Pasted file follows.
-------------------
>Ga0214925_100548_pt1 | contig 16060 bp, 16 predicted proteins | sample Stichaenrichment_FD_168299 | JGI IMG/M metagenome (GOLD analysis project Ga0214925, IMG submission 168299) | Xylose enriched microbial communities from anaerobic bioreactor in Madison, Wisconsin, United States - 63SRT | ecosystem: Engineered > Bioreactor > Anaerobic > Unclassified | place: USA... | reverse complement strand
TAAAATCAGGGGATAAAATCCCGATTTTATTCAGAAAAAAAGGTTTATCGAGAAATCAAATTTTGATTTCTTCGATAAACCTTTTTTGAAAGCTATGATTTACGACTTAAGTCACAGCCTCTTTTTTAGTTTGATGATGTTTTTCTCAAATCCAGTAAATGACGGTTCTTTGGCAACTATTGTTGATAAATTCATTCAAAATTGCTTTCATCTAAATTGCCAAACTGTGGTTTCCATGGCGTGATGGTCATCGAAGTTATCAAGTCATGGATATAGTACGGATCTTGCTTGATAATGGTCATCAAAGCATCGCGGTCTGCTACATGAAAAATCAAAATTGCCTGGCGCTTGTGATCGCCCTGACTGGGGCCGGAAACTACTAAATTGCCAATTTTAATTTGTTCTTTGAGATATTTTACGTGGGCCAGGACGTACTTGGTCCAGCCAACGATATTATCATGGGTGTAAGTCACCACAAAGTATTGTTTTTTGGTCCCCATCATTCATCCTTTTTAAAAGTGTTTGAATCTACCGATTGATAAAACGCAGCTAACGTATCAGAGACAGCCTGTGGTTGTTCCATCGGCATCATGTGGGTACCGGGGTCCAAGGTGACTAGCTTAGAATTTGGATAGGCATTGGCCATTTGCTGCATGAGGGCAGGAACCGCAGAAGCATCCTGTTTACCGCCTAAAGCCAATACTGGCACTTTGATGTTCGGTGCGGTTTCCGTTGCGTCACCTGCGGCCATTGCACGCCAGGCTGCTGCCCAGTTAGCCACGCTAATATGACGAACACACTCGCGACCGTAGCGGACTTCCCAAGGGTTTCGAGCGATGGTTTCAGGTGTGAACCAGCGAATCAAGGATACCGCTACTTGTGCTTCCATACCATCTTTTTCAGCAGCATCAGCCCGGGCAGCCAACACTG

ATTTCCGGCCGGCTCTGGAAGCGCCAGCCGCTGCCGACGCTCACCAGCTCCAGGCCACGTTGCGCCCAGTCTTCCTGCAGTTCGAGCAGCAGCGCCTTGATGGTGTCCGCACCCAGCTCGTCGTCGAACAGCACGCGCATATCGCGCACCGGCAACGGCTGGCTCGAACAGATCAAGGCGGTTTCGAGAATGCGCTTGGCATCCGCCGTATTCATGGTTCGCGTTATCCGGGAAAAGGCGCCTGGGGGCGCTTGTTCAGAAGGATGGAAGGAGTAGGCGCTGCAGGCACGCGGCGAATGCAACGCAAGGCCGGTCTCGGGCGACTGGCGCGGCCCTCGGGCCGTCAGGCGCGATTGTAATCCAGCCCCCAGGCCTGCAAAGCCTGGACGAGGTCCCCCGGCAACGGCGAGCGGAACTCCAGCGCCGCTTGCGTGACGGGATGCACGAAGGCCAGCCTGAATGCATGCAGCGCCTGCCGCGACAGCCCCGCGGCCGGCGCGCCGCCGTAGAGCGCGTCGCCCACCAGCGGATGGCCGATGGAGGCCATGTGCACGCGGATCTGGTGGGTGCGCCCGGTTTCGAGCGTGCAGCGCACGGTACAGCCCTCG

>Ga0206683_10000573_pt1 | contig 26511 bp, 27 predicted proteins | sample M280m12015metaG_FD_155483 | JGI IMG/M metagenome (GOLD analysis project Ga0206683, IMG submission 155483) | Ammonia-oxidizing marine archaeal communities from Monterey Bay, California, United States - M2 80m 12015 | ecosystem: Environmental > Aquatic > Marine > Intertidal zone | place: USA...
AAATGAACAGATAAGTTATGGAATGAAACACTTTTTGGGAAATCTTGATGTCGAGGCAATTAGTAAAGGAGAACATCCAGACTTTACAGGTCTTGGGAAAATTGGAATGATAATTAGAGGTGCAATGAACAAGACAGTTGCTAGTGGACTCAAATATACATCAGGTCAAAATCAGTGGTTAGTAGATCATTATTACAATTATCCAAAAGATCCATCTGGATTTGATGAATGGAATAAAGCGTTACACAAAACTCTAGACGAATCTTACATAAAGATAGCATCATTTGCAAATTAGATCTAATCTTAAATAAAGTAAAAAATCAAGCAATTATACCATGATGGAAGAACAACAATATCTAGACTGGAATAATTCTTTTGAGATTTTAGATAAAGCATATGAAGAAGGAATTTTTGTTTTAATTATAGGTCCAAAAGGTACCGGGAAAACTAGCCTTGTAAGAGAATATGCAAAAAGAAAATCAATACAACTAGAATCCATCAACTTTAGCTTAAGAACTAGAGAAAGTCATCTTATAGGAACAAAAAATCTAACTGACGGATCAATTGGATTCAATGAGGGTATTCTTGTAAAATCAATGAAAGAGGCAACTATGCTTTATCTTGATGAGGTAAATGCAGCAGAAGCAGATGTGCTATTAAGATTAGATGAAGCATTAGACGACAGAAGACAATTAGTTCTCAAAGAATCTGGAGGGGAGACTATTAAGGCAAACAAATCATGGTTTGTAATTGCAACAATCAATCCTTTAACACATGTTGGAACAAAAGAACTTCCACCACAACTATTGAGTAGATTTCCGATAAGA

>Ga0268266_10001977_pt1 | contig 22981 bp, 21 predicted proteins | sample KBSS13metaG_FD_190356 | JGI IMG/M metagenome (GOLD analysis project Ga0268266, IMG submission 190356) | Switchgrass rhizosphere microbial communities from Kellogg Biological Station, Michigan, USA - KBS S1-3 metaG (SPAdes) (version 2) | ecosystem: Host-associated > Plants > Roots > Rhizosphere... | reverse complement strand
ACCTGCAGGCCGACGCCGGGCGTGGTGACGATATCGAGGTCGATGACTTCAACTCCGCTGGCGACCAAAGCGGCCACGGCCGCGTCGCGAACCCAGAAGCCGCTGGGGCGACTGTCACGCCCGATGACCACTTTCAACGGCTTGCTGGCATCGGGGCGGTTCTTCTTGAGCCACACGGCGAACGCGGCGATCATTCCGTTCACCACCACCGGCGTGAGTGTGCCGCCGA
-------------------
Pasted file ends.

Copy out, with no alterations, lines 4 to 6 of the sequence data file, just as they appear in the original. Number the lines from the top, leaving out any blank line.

>Ga0206683_10000573_pt1 | contig 26511 bp, 27 predicted proteins | sample M280m12015metaG_FD_155483 | JGI IMG/M metagenome (GOLD analysis project Ga0206683, IMG submission 155483) | Ammonia-oxidizing marine archaeal communities from Monterey Bay, California, United States - M2 80m 12015 | ecosystem: Environmental > Aquatic > Marine > Intertidal zone | place: USA...
AAATGAACAGATAAGTTATGGAATGAAACACTTTTTGGGAAATCTTGATGTCGAGGCAATTAGTAAAGGAGAACATCCAGACTTTACAGGTCTTGGGAAAATTGGAATGATAATTAGAGGTGCAATGAACAAGACAGTTGCTAGTGGACTCAAATATACATCAGGTCAAAATCAGTGGTTAGTAGATCATTATTACAATTATCCAAAAGATCCATCTGGATTTGATGAATGGAATAAAGCGTTACACAAAACTCTAGACGAATCTTACATAAAGATAGCATCATTTGCAAATTAGATCTAATCTTAAATAAAGTAAAAAATCAAGCAATTATACCATGATGGAAGAACAACAATATCTAGACTGGAATAATTCTTTTGAGATTTTAGATAAAGCATATGAAGAAGGAATTTTTGTTTTAATTATAGGTCCAAAAGGTACCGGGAAAACTAGCCTTGTAAGAGAATATGCAAAAAGAAAATCAATACAACTAGAATCCATCAACTTTAGCTTAAGAACTAGAGAAAGTCATCTTATAGGAACAAAAAATCTAACTGACGGATCAATTGGATTCAATGAGGGTATTCTTGTAAAATCAATGAAAGAGGCAACTATGCTTTATCTTGATGAGGTAAATGCAGCAGAAGCAGATGTGCTATTAAGATTAGATGAAGCATTAGACGACAGAAGACAATTAGTTCTCAAAGAATCTGGAGGGGAGACTATTAAGGCAAACAAATCATGGTTTGTAATTGCAACAATCAATCCTTTAACACATGTTGGAACAAAAGAACTTCCACCACAACTATTGAGTAGATTTCCGATAAGA

>Ga0268266_10001977_pt1 | contig 22981 bp, 21 predicted proteins | sample KBSS13metaG_FD_190356 | JGI IMG/M metagenome (GOLD analysis project Ga0268266, IMG submission 190356) | Switchgrass rhizosphere microbial communities from Kellogg Biological Station, Michigan, USA - KBS S1-3 metaG (SPAdes) (version 2) | ecosystem: Host-associated > Plants > Roots > Rhizosphere... | reverse complement strand